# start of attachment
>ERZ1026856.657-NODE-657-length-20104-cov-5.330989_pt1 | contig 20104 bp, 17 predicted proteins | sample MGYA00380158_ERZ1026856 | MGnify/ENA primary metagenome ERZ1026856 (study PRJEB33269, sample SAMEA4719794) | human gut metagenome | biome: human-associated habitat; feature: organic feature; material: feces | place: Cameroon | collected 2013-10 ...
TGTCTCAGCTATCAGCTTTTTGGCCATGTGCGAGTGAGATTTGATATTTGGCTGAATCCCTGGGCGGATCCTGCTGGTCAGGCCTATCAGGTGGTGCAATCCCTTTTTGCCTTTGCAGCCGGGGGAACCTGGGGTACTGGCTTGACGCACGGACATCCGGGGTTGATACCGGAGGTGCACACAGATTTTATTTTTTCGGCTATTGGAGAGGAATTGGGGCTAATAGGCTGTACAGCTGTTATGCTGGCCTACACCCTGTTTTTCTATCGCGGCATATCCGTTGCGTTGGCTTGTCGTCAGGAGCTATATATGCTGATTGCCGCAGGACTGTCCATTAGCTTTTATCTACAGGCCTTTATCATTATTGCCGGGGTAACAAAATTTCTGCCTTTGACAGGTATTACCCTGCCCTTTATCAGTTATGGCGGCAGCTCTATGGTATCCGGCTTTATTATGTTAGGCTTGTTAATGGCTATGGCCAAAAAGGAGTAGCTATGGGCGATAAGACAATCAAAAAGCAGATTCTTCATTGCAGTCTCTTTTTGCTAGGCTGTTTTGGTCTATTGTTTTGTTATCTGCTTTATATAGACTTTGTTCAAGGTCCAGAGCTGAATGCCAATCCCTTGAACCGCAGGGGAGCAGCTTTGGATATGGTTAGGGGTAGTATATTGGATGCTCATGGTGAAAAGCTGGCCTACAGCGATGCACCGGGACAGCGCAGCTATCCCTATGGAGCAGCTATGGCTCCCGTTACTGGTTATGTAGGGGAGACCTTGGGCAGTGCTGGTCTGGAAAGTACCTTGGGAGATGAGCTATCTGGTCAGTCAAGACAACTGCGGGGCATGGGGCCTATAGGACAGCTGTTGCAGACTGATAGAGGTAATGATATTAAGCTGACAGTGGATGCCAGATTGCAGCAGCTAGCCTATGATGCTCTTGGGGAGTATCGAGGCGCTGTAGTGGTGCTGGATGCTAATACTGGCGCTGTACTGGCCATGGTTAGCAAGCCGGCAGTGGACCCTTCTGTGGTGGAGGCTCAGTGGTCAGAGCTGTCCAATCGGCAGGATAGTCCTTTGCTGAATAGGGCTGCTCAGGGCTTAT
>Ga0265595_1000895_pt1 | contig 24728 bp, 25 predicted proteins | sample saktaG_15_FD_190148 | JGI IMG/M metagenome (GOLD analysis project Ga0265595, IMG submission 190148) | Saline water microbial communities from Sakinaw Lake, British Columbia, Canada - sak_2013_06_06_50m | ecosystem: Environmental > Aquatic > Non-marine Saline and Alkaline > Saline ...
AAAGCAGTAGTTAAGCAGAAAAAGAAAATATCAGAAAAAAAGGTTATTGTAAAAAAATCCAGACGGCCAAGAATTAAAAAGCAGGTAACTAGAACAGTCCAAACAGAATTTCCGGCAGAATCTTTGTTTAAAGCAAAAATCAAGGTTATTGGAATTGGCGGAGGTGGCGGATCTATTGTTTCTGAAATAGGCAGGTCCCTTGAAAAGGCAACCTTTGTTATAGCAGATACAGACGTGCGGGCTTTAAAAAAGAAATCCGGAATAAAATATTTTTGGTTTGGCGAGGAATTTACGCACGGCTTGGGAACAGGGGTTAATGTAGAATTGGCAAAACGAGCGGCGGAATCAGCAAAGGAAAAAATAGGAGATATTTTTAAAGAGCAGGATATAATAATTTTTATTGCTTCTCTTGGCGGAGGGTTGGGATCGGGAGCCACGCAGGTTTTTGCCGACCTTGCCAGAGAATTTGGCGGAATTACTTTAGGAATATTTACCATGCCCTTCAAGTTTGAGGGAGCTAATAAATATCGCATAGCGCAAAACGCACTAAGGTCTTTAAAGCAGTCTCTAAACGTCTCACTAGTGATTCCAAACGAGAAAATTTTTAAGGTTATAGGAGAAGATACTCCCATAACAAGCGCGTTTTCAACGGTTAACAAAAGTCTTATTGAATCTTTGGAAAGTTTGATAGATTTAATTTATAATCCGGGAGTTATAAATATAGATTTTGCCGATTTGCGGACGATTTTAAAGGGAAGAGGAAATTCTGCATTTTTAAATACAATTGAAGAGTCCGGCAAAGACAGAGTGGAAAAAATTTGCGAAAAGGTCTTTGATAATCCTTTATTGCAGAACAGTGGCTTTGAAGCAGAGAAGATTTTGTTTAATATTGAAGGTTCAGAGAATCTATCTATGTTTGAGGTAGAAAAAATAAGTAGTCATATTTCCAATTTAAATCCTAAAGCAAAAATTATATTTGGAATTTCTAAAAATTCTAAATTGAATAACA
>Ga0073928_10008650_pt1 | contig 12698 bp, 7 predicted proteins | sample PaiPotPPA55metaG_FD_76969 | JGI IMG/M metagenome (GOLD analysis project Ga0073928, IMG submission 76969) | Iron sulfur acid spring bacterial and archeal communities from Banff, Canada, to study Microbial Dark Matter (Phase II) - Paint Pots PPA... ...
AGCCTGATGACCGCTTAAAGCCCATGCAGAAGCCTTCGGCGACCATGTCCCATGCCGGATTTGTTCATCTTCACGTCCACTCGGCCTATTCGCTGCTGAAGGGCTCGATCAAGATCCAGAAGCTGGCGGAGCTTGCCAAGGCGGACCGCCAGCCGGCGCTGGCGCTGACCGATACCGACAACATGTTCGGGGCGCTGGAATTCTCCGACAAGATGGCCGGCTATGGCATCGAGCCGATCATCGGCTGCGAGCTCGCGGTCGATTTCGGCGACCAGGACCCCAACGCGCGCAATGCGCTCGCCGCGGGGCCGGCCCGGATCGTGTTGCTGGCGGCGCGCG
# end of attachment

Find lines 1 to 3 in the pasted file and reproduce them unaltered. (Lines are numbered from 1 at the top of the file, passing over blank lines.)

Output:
>ERZ1026856.657-NODE-657-length-20104-cov-5.330989_pt1 | contig 20104 bp, 17 predicted proteins | sample MGYA00380158_ERZ1026856 | MGnify/ENA primary metagenome ERZ1026856 (study PRJEB33269, sample SAMEA4719794) | human gut metagenome | biome: human-associated habitat; feature: organic feature; material: feces | place: Cameroon | collected 2013-10 ...
TGTCTCAGCTATCAGCTTTTTGGCCATGTGCGAGTGAGATTTGATATTTGGCTGAATCCCTGGGCGGATCCTGCTGGTCAGGCCTATCAGGTGGTGCAATCCCTTTTTGCCTTTGCAGCCGGGGGAACCTGGGGTACTGGCTTGACGCACGGACATCCGGGGTTGATACCGGAGGTGCACACAGATTTTATTTTTTCGGCTATTGGAGAGGAATTGGGGCTAATAGGCTGTACAGCTGTTATGCTGGCCTACACCCTGTTTTTCTATCGCGGCATATCCGTTGCGTTGGCTTGTCGTCAGGAGCTATATATGCTGATTGCCGCAGGACTGTCCATTAGCTTTTATCTACAGGCCTTTATCATTATTGCCGGGGTAACAAAATTTCTGCCTTTGACAGGTATTACCCTGCCCTTTATCAGTTATGGCGGCAGCTCTATGGTATCCGGCTTTATTATGTTAGGCTTGTTAATGGCTATGGCCAAAAAGGAGTAGCTATGGGCGATAAGACAATCAAAAAGCAGATTCTTCATTGCAGTCTCTTTTTGCTAGGCTGTTTTGGTCTATTGTTTTGTTATCTGCTTTATATAGACTTTGTTCAAGGTCCAGAGCTGAATGCCAATCCCTTGAACCGCAGGGGAGCAGCTTTGGATATGGTTAGGGGTAGTATATTGGATGCTCATGGTGAAAAGCTGGCCTACAGCGATGCACCGGGACAGCGCAGCTATCCCTATGGAGCAGCTATGGCTCCCGTTACTGGTTATGTAGGGGAGACCTTGGGCAGTGCTGGTCTGGAAAGTACCTTGGGAGATGAGCTATCTGGTCAGTCAAGACAACTGCGGGGCATGGGGCCTATAGGACAGCTGTTGCAGACTGATAGAGGTAATGATATTAAGCTGACAGTGGATGCCAGATTGCAGCAGCTAGCCTATGATGCTCTTGGGGAGTATCGAGGCGCTGTAGTGGTGCTGGATGCTAATACTGGCGCTGTACTGGCCATGGTTAGCAAGCCGGCAGTGGACCCTTCTGTGGTGGAGGCTCAGTGGTCAGAGCTGTCCAATCGGCAGGATAGTCCTTTGCTGAATAGGGCTGCTCAGGGCTTAT
>Ga0265595_1000895_pt1 | contig 24728 bp, 25 predicted proteins | sample saktaG_15_FD_190148 | JGI IMG/M metagenome (GOLD analysis project Ga0265595, IMG submission 190148) | Saline water microbial communities from Sakinaw Lake, British Columbia, Canada - sak_2013_06_06_50m | ecosystem: Environmental > Aquatic > Non-marine Saline and Alkaline > Saline ...